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SANCOT and the International Tunnelling Association (ITA)

The South African National Committee on Tunnelling (SANCOT) was formed in 1973 during a phase of extensive infrastructure
development in South Africa, in particular the construction of the km long Orange-Fish tunnel. This followed the success of the 1970 TUNCON conference in Durban, after which it was decided that it would be useful to form a body covering the interests of owners, designers, contractors, researchers, and suppliers in the underground construction industry. SANCOT has been active since this time, promoting the use of underground space, exchanging information, and arranging conferences and seminars.

Introduction to our new President...

MAREK DWORZANOWSKI: Marek was born and educated in the United Kingdom. He attended the University of Leeds where he studied Mineral Processing, graduating in July 1980 with a BSc Honours. During 1979 he worked as a vacation student at Hartebeestfontein gold mine in South Africa and decided that on graduation he would start his mining career in South Africa. As it turned out he has spent his entire mining career to date in South Africa. Marek was recruited by Union Corporation, just before it became Gencor, in 1980. He decided that he would not start his career at a gold or coal mine but instead started at Impala Platinum in Rustenburg. His first job was as a concentrator metallurgist at the central mineral processing plant, where he underwent a graduate training programme followed by project work on cyclone classification and flotation reagents.

Report for ITA World Tunnel Congress 2013, February 2013

The South African National Committee on Tunnelling (SANCOT) remains active in promoting tunnelling and the use of underground space. SANCOT functions as a committee within the Southern African Institute of Mining and Metallurgy (SAIMM).

On 3 December 2012 SANCOT held a one day seminar entitled ’South African Tunnelling 2012 – Lessons Learnt on Major Projects’ followed by a half day visit to the Ingula Pumped Storage Project the following day.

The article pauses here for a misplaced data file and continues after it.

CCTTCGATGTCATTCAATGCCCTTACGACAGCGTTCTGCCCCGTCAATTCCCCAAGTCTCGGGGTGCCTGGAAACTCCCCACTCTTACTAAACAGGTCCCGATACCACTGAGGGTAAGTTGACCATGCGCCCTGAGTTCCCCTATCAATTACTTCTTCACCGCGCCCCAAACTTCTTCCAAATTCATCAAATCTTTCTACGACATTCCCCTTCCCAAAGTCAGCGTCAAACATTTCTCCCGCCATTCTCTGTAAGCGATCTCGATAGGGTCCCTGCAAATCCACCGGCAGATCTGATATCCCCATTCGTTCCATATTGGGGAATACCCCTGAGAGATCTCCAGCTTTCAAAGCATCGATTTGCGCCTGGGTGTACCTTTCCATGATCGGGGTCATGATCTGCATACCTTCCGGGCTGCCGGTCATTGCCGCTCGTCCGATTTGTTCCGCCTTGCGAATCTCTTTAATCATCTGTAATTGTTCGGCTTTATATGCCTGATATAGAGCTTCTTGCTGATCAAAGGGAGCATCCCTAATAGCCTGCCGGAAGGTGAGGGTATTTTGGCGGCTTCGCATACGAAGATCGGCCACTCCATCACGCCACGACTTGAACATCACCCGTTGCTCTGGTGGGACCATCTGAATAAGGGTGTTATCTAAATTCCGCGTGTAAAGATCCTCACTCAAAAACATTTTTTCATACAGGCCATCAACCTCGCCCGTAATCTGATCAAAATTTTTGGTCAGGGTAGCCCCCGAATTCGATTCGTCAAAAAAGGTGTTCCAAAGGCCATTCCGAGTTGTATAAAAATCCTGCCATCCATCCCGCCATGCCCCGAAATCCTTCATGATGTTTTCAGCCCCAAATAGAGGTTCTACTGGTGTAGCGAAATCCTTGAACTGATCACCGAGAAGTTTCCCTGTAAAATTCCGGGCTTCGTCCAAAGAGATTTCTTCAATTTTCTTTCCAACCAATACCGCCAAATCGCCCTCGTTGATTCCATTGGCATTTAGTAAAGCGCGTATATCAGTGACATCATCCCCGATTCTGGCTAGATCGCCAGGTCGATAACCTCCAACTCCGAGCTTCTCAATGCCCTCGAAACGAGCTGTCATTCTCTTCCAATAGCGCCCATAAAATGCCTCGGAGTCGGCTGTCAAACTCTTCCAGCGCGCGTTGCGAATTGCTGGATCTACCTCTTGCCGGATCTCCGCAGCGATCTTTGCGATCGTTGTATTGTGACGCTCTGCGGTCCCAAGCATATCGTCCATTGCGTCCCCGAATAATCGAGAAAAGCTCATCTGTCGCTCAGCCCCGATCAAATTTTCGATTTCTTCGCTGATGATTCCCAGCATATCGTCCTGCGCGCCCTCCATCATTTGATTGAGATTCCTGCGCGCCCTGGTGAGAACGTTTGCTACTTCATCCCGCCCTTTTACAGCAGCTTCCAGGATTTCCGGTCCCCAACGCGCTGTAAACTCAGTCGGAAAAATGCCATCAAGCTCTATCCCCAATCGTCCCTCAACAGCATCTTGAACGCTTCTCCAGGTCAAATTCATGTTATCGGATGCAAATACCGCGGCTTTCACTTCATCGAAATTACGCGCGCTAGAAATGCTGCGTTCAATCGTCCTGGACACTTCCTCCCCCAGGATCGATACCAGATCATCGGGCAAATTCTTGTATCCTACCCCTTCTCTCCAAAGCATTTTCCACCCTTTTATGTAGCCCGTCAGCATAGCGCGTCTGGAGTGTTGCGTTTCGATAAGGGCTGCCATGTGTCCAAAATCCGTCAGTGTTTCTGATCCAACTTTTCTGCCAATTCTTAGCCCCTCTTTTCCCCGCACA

PRESIDENTIAL ADDRESS 2013

The role of metallurgy in enhancing beneficiation in the South African mining industry M. Dworzanowski

Beneficiation, in the context of this paper, has two distinct definitions. From an economic perspective beneficiation relates to adding value to a mined raw material as opposed to simply exporting the raw material, in which case other countries will benefit from the value add potential. From a metallurgy perspective beneficiation relates to processes used to upgrade the mined raw material. Clearly then, 'economic beneficiation' is dependent on 'metallurgical beneficiation'. South Africa possesses the world's largest mineral resources by value and is the world's largest producer of many mined commodities.

Brigadier Stokes Memorial Award Winner 2013

   30531 resized_huw_phillips1_04-07duane1             Congratulations to

Prof Huw Phillips
 on receiving the 
Brigadier Stokes Memorial Award   

Download the citation
by Huw Ronald Phillips.
(PDF 199KB)
                                                                         

Diamonds - Source to Use 2013

Re-reading the foreword in the 2010 Diamonds Source to Use Conference proceedings reminded me of the turmoil that the industry was in at that time. Since then, the survivors have dusted themselves off, new allegiances have been forged, and junior mining companies have made significant acquisitions and elevated themselves to the ranks of the majors.

Obituary Ben Alberts